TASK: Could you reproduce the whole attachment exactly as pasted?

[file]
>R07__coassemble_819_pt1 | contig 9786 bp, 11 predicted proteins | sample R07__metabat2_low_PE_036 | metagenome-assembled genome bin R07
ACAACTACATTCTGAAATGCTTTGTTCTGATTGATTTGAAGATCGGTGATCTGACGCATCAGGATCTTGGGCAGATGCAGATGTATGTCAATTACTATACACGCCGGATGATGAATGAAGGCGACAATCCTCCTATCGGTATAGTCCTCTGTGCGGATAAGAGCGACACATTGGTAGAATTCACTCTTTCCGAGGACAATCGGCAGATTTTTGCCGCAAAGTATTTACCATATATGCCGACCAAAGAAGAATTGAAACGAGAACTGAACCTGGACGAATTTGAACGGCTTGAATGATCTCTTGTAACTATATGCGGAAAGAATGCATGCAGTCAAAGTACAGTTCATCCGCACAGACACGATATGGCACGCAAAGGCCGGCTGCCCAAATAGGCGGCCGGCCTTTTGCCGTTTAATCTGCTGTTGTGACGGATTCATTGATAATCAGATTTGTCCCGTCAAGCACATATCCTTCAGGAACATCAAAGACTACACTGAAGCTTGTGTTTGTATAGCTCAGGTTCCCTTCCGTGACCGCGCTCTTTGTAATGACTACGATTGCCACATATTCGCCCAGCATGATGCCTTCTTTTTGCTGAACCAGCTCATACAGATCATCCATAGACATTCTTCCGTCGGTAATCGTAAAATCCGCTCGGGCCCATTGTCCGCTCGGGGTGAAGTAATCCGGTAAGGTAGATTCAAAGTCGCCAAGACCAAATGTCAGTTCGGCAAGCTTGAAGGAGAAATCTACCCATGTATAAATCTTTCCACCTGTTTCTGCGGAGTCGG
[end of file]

>R07__coassemble_819_pt1 | contig 9786 bp, 11 predicted proteins | sample R07__metabat2_low_PE_036 | metagenome-assembled genome bin R07
ACAACTACATTCTGAAATGCTTTGTTCTGATTGATTTGAAGATCGGTGATCTGACGCATCAGGATCTTGGGCAGATGCAGATGTATGTCAATTACTATACACGCCGGATGATGAATGAAGGCGACAATCCTCCTATCGGTATAGTCCTCTGTGCGGATAAGAGCGACACATTGGTAGAATTCACTCTTTCCGAGGACAATCGGCAGATTTTTGCCGCAAAGTATTTACCATATATGCCGACCAAAGAAGAATTGAAACGAGAACTGAACCTGGACGAATTTGAACGGCTTGAATGATCTCTTGTAACTATATGCGGAAAGAATGCATGCAGTCAAAGTACAGTTCATCCGCACAGACACGATATGGCACGCAAAGGCCGGCTGCCCAAATAGGCGGCCGGCCTTTTGCCGTTTAATCTGCTGTTGTGACGGATTCATTGATAATCAGATTTGTCCCGTCAAGCACATATCCTTCAGGAACATCAAAGACTACACTGAAGCTTGTGTTTGTATAGCTCAGGTTCCCTTCCGTGACCGCGCTCTTTGTAATGACTACGATTGCCACATATTCGCCCAGCATGATGCCTTCTTTTTGCTGAACCAGCTCATACAGATCATCCATAGACATTCTTCCGTCGGTAATCGTAAAATCCGCTCGGGCCCATTGTCCGCTCGGGGTGAAGTAATCCGGTAAGGTAGATTCAAAGTCGCCAAGACCAAATGTCAGTTCGGCAAGCTTGAAGGAGAAATCTACCCATGTATAAATCTTTCCACCTGTTTCTGCGGAGTCGG